Create Droplet to run single task then destroy


I have a function in my workflow that does some video encoding and needs a CPU optimized droplet to run efficiently.

The thing is I only need it to run a few times a day. So I wanted a way to initiate a task that creates a droplet (possibly a docker container), has it run a task and then destroy it.

I know I can create a cheap droplet and code it with the DigitalOcean API to accept tasks, create a droplet, run the task and then destroy it but I was wondering if there was already something built out that I can use to not reinvent the wheel.

Any help or hints in the right direction would be helpful. Thank you!

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Bobby Iliev
Site Moderator
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March 28, 2020
Accepted Answer

Hi there @mindglitch,

I don’t think that there is built-in functionality to do that via the DigitalOcean control panel directly. Though I think that this is a great idea, sounds like it’d be super useful!

The best thing to do to get your voice heard regarding this would be to head over to our Product Ideas board and post a new idea, including as much information as possible for what you’d like to see implemented.

On another note, I have a small bash script that I use for similar tasks.

NOTE: Please, carefully review the whole script before using it.

The prerequisites are:

What the script does is:

  • Creates a new Droplet with the details that you’ve specified
  • Waits for the Droplet to become active
  • Runs a key scan
  • Executes a set of commands on the new Droplet over SSH
  • Deletes the Droplet

# Variables
# Add the details of the Droplet that you would like to create


# Droplet info session file
temp_droplet=$(mktemp /tmp/temp-droplet.XXXXXX)

# Create Droplet
function new_droplet() {
    echo "Creating Droplet with the following details:"
    echo "Droplet name: ${droplet_name}"
    echo "Droplet size: ${droplet_size}"
    echo "Droplet image: ${droplet_image}"
    echo "Droplet regon: ${droplet_region}"

    doctl compute droplet create ${droplet_name} --size ${droplet_size} --image ${droplet_image} --region ${droplet_region} --ssh-keys ${ssh_key_id} > ${temp_droplet}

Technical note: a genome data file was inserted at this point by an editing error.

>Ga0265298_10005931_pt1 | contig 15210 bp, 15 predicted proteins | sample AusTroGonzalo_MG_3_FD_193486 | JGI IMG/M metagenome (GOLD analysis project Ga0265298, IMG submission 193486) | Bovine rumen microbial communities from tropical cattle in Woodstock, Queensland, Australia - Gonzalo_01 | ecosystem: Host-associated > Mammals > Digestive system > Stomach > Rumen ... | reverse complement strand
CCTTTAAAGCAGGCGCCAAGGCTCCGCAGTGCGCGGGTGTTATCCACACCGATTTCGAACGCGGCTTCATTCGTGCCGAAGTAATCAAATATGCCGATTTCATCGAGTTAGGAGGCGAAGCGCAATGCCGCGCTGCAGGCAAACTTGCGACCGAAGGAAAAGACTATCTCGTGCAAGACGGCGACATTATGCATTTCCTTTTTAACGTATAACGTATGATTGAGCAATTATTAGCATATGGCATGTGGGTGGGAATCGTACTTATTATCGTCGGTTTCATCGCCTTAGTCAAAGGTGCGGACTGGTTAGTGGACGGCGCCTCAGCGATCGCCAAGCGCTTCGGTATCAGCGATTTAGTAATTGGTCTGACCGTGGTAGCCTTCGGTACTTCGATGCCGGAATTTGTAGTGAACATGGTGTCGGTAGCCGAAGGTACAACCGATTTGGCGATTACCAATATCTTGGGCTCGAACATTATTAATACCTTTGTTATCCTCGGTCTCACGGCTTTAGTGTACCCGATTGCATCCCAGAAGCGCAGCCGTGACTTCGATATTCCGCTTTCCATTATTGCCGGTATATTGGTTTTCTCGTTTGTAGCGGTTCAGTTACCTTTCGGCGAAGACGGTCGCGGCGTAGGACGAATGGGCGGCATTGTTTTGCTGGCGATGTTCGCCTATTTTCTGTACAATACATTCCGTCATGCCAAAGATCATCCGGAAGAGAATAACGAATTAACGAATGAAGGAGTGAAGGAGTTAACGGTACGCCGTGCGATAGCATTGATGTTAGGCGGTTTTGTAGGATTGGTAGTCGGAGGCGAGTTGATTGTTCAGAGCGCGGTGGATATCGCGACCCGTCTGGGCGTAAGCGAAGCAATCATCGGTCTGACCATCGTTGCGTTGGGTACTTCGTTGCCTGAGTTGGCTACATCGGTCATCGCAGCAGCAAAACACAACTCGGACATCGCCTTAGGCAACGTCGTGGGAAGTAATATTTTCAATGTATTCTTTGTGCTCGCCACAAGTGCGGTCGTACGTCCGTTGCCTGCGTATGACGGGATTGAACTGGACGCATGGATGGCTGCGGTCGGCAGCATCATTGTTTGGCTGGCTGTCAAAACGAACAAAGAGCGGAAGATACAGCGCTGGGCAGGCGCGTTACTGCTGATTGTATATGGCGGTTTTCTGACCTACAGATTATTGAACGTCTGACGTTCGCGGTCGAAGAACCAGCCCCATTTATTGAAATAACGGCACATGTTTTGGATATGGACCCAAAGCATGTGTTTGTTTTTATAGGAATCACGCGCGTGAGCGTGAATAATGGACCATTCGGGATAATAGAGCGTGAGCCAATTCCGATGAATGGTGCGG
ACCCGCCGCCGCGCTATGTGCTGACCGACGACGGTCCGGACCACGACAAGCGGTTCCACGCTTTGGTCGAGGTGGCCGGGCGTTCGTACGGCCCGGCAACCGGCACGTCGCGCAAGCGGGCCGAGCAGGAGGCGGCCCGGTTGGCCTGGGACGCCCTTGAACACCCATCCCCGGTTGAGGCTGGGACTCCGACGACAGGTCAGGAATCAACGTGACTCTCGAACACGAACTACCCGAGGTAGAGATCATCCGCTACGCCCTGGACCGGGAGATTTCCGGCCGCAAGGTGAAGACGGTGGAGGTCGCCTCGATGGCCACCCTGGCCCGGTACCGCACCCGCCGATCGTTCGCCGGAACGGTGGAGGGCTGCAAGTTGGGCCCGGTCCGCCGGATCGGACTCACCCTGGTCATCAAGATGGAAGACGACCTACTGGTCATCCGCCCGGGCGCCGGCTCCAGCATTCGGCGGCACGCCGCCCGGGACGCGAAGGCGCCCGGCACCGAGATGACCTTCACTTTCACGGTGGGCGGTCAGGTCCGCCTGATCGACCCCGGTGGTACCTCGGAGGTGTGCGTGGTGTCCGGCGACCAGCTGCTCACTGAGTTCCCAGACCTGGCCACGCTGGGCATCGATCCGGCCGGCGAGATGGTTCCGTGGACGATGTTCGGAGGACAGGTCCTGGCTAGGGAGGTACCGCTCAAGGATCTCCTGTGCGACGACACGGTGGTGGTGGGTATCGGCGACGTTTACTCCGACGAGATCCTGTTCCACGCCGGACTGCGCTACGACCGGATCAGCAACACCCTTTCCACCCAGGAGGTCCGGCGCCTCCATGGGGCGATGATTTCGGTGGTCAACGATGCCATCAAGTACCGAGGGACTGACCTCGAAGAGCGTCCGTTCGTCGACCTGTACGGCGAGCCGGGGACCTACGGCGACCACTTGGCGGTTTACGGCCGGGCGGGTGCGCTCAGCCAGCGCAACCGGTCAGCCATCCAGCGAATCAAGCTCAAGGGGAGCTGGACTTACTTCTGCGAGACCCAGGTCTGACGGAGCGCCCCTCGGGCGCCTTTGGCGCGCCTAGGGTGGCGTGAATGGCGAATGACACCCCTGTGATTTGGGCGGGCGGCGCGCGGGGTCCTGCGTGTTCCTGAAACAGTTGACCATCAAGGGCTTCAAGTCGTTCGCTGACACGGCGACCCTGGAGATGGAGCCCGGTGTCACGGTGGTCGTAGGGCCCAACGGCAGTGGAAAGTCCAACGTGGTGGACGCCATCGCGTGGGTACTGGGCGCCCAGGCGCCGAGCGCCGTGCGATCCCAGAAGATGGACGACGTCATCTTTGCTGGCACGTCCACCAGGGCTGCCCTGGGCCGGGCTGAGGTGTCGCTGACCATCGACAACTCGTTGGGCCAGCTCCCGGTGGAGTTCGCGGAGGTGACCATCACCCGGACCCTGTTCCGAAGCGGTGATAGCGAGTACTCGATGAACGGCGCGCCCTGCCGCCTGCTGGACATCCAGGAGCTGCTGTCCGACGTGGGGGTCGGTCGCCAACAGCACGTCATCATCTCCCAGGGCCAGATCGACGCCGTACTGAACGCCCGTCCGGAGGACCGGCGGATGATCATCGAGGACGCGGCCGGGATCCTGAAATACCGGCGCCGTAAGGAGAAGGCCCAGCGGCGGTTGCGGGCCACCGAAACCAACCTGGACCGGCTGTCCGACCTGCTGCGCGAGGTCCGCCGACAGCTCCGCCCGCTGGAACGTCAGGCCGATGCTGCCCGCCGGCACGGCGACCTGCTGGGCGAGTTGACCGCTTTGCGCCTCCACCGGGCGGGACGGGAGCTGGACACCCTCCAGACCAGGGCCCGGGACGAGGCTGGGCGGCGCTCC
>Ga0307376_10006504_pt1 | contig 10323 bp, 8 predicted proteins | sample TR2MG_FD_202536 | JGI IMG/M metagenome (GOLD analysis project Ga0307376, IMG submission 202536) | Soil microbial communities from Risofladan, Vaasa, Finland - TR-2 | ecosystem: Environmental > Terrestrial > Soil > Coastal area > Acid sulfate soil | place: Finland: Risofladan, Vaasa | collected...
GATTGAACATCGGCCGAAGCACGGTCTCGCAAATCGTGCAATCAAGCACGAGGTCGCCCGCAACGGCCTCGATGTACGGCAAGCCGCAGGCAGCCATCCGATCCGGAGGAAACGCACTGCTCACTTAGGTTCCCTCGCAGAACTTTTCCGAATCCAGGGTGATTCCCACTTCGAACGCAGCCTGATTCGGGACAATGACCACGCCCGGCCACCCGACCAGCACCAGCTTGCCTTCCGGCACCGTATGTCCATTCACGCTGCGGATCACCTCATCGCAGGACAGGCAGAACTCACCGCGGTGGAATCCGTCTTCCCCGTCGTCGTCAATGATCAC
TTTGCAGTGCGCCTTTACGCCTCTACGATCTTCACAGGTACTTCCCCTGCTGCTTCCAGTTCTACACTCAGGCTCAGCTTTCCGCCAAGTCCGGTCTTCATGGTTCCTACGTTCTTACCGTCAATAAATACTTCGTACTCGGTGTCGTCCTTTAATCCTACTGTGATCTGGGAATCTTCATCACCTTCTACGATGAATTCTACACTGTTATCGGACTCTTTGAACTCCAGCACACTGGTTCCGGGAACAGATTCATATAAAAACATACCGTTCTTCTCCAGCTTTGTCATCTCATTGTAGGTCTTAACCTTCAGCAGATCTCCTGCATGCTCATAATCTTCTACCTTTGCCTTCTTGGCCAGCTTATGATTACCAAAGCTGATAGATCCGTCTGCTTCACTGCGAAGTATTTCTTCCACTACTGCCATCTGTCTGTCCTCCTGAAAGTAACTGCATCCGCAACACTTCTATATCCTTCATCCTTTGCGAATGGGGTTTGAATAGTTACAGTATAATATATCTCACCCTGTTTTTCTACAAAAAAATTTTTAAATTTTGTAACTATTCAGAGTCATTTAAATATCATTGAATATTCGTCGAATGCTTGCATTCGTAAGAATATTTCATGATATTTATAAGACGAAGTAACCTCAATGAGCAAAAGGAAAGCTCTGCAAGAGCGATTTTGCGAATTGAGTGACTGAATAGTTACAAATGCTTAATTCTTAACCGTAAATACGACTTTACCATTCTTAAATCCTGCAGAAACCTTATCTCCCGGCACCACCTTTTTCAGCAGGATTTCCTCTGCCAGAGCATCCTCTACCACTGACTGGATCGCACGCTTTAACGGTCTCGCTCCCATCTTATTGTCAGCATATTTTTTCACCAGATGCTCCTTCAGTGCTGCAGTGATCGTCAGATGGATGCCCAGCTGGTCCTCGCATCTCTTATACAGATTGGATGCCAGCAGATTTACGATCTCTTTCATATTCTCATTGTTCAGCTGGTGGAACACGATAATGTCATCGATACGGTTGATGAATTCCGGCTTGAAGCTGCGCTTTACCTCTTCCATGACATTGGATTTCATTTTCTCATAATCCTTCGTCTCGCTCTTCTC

echo "Waiting 60 seconds for Droplet to be created..."
    sleep 1m

    new_droplet_id=$(cat ${temp_droplet} | tail -1 | awk '{ print $1 }')
    new_droplet_ip=$(doctl compute droplet get ${new_droplet_id} --template "{{ .PublicIPv4}}")
    echo "Droplet IP: ${new_droplet_ip}"

# Check if Droplet is running

function ssh_key_scan() {
    while [ "$status" != "active" ] ; do
        echo "Waiting for status to become active.."
        sleep 5
        status=$(doctl compute droplet get ${new_droplet_id} --template "{{ .Status}}")
    echo "Droplet status is: ${status}. Proceeding to SSH Key Scan"
    ssh-keyscan ${new_droplet_ip} >> ~/.ssh/known_hosts

# Execute a command

function run_commands() {
    echo "Running commands.."
    ssh root@${new_droplet_ip} 'cat /etc/os-release'

# Delete Droplet and session file
function clean_up(){
    echo "Deleting Droplet and temp files.."
    doctl compute droplet delete -f ${new_droplet_id}
    rm ${temp_droplet}

In the run_commands function you can change the command/commands which you would like to execute.

Hope that this helps! Regards, Bobby

I wrote a script that is similar to Bobby’s but I used cloud-init to provide the script to execute to the droplet.

The only downside to this approach is that you still need a machine running locally to either make the SSH connection, or to monitor the droplet to figure out when it’s done. If that local machine goes away (e.g. needs to be rebooted), or your locally running script errors out (the one that monitors the droplet), or whatever, the droplet will sit there until you go manually remove it. In my case, the last thing my script does is shut down the droplet, so I just poll every 30 seconds to see if the droplet is powered on and if it is not, I destroy it.

What would really be nice is if there was an “ephemeral” droplet option, where you could instruct DO to automatically destroy the droplet when it is powered off. Much like the --rm option on a Docker container. Could be a parameter in the create API for example. Then you could just use cloud-init to provide the script to run.

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